Probability Distribution

A probability distribution is a statistical function that describes all the possible values and likelihoods that a random variable can take within a given range.

There are many different types of probability distributions. One of them is the normal distribution. A probability distribution has a number of factors which is used to describe it – mean, standard deviation, skewness, kurtosis.

We are already aware of mean and standard deviation. But let’s get inside of kurtosis and skewness.


  • Standard deviation is a measure of the dispersion of a set of data from its mean. If the data points are further from the mean, there is the higher deviation from the data set.
  • Dispersion is a statistical term describing the size of the range of values expected for a particular variable.
  • Like, beta is a familiar risk measurement which measures the dispersion of a security’s returns relative to a particular benchmark or market index. You can see how it is calculated in more details here.

Normal Distribution

The standard normal distribution or normal distribution is symmetrical data distribution where most of the results lie near the mean.

A standard normal distribution is divided symmetrically using mean of the distribution. ( interpret it as the average of the data set)


  • Mu is mean of the distribution
  • Sigma is the standard deviation

If you consider settings of Bollinger Bands as following –

  • Period – 20
  • Standard Deviations – 2
  • Moving Average Type – Simple

Then it means if we take last 20 price points and plot a line with their average; then it is the median Bollinger.

Here is how it is calculated if you abide by the settings of our 2 SD Bollinger –

  • Middle Band = 20-day exponential moving average (EMA)
  • Upper Band = 20-day EMA + (20-day standard deviation of price x 2)
  • Lower Band = 20-day EMA – (20-day standard deviation of price x 2)

Now if you closely look at the formulas, we can say that 95% prices of a scrip from stock market stay within Bollinger bands of 2 standard deviations.

And, 68% prices of a scrip from stock market stays within Bollinger bands of 1 standard deviation.

Isn’t that amazing?

But we are assuming here that stock market prices follow a standard normal distribution, do they?

Q. Let us take an example of 1 SD Bollinger band. The upper and lower bands also keep on changing with the mean. So according to the theory, the price will be between upper and lower bands 68% of the times.

A. What you said is right. 68% of data should fall within one standard deviation and that roughly 95% should fall within two standard deviations considering normal distribution but Bollinger bands work best in case of the ranged market and fails in case of a trending market. There are some cases where Bollinger assumption fails (for 68% and 95%) because it’s not actually a perfectly normal distribution. If we map with the historical price charts for Nifty the numbers for 1SD and 2SD come out closer to 65% and 90%.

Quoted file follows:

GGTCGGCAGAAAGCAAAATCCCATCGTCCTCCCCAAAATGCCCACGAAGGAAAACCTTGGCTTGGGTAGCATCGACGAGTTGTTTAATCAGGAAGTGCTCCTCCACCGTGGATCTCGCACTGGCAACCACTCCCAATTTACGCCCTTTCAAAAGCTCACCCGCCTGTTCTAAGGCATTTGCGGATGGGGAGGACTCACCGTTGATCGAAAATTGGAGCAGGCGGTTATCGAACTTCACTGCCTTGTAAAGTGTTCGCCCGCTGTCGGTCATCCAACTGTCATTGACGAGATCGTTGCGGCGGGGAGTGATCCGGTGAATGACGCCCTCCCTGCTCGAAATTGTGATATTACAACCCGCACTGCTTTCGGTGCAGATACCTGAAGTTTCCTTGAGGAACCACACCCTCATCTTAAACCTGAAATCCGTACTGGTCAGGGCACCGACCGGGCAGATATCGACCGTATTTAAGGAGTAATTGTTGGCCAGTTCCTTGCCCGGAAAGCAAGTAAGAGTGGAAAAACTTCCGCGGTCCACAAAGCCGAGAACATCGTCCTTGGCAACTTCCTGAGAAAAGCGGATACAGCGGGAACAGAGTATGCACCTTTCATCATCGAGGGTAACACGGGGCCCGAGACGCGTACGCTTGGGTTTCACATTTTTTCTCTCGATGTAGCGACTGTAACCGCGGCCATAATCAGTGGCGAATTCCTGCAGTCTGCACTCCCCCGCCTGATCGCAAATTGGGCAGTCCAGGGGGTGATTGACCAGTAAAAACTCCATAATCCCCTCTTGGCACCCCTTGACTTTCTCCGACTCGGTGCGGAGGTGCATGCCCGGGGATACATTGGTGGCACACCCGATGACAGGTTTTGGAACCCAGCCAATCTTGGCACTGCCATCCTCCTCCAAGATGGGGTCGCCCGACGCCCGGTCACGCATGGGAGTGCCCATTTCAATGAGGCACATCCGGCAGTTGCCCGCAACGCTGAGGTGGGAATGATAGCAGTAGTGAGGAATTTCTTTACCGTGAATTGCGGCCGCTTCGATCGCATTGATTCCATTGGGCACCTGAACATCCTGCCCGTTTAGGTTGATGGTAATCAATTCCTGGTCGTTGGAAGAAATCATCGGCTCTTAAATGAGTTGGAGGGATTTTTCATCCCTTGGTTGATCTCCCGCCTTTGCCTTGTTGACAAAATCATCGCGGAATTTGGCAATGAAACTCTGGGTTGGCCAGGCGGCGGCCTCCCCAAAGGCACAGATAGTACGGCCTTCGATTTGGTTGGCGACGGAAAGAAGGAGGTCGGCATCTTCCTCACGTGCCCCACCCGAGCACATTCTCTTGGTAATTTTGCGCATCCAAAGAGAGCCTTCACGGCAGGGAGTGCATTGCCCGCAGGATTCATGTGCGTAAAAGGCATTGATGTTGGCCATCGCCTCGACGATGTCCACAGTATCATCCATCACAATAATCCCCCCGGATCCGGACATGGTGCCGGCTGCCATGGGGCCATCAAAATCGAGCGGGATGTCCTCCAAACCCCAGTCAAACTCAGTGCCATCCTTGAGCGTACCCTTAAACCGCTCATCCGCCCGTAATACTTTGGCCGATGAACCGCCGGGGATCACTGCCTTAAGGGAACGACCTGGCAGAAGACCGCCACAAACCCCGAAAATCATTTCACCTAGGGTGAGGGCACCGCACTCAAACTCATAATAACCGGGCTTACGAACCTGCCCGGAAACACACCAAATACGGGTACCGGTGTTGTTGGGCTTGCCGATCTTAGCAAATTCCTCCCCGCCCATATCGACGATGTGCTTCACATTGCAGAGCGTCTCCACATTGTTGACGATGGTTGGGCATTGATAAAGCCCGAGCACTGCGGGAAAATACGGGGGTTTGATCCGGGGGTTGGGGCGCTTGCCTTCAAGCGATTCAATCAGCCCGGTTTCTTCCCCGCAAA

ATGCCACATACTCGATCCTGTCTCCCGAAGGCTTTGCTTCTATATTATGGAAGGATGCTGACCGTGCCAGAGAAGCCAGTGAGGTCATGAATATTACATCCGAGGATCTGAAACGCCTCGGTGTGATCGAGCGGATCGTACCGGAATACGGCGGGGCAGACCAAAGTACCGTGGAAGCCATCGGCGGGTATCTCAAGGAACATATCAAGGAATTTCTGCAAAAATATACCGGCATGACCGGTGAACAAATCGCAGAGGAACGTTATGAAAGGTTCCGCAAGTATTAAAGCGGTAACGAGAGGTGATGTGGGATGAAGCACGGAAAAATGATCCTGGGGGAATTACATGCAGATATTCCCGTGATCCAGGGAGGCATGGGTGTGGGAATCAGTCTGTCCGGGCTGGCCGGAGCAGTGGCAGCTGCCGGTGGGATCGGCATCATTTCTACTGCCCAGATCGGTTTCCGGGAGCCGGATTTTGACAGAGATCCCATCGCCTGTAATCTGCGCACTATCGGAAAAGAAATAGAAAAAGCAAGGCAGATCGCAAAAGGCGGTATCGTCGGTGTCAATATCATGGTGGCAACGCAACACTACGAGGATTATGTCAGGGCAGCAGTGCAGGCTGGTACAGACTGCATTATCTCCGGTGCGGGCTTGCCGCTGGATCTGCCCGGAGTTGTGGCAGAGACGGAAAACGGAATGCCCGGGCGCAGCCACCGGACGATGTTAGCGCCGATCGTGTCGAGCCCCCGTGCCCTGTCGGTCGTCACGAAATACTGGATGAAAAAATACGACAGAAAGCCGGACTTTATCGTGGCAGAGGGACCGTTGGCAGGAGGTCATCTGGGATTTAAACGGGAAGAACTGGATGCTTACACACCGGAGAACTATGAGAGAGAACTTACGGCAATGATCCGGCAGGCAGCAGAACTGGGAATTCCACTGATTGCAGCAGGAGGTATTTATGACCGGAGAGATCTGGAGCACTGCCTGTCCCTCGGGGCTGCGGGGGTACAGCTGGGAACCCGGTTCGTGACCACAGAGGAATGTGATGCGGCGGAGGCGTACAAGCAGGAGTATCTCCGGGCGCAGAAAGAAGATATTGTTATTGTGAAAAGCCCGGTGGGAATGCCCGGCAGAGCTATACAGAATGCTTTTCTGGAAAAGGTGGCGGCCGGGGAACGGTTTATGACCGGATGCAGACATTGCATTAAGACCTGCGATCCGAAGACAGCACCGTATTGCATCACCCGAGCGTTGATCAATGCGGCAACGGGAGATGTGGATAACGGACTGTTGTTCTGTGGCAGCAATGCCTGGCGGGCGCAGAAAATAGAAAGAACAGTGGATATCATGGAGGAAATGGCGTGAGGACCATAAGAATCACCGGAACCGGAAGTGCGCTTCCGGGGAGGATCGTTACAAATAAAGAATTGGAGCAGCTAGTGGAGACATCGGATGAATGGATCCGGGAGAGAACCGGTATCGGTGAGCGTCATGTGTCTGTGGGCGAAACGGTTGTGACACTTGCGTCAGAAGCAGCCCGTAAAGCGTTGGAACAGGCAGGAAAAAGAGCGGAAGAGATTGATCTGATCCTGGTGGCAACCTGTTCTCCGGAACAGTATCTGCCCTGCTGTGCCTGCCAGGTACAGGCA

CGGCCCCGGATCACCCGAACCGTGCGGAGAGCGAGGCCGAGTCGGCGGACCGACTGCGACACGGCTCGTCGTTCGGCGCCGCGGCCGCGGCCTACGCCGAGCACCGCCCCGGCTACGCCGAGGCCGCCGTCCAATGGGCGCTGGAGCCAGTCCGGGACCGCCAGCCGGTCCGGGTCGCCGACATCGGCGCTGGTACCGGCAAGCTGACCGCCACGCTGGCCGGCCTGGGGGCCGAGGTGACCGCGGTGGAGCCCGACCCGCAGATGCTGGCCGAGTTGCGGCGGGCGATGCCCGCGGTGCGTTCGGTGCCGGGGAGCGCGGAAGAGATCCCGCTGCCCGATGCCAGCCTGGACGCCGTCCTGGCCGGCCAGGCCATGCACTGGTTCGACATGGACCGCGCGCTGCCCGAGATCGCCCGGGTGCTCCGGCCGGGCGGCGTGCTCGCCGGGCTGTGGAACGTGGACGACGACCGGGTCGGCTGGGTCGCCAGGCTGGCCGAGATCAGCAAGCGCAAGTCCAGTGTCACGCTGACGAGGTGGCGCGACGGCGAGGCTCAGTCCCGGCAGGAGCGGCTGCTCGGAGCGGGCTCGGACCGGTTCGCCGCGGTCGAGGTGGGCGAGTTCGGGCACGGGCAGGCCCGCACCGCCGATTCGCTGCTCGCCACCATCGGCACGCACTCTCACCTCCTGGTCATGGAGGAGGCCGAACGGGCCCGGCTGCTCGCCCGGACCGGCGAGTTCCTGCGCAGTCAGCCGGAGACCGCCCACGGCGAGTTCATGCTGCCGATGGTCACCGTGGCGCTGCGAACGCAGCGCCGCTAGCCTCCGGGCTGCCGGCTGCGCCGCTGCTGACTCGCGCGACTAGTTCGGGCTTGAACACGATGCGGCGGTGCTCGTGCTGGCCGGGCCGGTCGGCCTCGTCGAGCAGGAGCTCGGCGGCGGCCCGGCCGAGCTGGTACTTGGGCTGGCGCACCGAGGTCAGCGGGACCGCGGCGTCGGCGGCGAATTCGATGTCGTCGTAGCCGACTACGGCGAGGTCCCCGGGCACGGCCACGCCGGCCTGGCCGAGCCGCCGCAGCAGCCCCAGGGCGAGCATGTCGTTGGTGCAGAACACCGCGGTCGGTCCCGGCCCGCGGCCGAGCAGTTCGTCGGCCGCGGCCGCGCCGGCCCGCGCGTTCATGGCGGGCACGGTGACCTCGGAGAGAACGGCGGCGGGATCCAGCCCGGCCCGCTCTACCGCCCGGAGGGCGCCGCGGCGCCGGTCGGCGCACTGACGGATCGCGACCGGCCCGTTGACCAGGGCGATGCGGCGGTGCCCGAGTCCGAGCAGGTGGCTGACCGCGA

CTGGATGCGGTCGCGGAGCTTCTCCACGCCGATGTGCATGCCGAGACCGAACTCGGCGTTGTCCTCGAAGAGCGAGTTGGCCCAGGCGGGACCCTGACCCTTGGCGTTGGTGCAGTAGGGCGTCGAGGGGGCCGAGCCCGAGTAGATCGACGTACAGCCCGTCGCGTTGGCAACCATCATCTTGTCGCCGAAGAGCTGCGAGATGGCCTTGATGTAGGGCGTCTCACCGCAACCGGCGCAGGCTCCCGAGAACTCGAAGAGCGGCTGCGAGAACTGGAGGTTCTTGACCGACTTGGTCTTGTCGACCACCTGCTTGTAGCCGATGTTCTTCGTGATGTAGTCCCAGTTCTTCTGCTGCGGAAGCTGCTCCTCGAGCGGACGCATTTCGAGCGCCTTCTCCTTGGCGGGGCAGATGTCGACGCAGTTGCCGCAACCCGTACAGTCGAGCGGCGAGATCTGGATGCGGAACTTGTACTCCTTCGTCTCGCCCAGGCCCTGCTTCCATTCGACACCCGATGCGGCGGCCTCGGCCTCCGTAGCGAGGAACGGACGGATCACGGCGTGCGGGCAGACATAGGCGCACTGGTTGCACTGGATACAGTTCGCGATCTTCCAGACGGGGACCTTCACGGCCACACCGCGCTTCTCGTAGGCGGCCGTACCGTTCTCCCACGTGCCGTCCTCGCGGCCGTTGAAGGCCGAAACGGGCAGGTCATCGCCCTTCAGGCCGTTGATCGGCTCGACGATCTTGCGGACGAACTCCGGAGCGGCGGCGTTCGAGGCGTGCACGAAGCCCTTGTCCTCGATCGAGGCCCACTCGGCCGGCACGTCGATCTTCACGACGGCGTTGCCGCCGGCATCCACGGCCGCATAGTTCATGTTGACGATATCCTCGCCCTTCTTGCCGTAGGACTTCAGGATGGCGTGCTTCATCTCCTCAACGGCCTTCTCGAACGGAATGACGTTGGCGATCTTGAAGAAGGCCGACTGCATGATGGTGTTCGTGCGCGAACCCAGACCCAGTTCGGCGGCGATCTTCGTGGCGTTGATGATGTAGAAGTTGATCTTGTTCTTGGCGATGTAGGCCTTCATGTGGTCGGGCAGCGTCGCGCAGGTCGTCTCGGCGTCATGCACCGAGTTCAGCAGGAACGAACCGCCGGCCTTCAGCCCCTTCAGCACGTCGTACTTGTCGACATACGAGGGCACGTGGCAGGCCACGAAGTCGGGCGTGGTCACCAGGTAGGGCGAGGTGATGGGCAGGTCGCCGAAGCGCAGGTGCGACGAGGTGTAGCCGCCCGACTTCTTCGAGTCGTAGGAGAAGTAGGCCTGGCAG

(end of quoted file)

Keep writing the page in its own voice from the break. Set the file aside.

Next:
Q. Then how BRS is working in trending market?

A. BRS actually follows a ranged market. We’re here actually trading here in the range of 1 SD to 2 SD. It tells out that the stock has broken one range and is ready to move another range. Now how you trade it and whether you can ride it even if it crosses 2 SD depends on your exit strategy.

Now let’s say Infibeam rose from 1000 to 1010 on 1 day. On a linear scale, its 10 points on the chart but on a logarithmic price scale its % (or fraction) so its 1% change.

Now let’s say another day Infibeam rose from 1010 to 1020. On a linear scale it’s still 10 points on the chart but on a logarithmic price scale its % (or fraction) so it’s 0.99% change. Linear scale fails to consider the relative change, hence logarithmic scale is used.

Q. So can it be concluded that the BRS strategy has no mathematical fact backing it? Is it just a matter of trader’s intuition and experience?

A. Completely false. It’s based completely on a mathematical fact. The moment the stock moves out of 1 SD it’s actually creating a newer band for itself and the probability of it to follow the same trend is very high.

Q. Shouldn’t the stock be more inclined to come back to the 65% bracket, and the break out of 1SD being a case of remaining 35%?

A. 80% of the time (statistically backtested) market trades in a range and the moment price moves in the 1 SD and 2 SD upper band away from mean (i.e median Bollinger) it moves into a buy zone and vice versa with lower bands.

Here comes something called conditional probability. It’s not just a normal case of 65% vs 35% but a case of Probability( it remaining above 1 SD | it has crossed 1 SD) or Probability of staying above 1 SD given it has already crossed 1 SD.

Mean, Median, Mode

The mean is the average of all numbers.

The statistical median is the middle number in a sequence of numbers. If there is an even set of numbers, average the two middle numbers.

The mode is the number that occurs most often within a set of numbers. Mode helps identify the most common or frequent occurrence of a characteristic. It is possible to have two modes (bimodal), three modes (trimodal) or more modes within larger sets of numbers.

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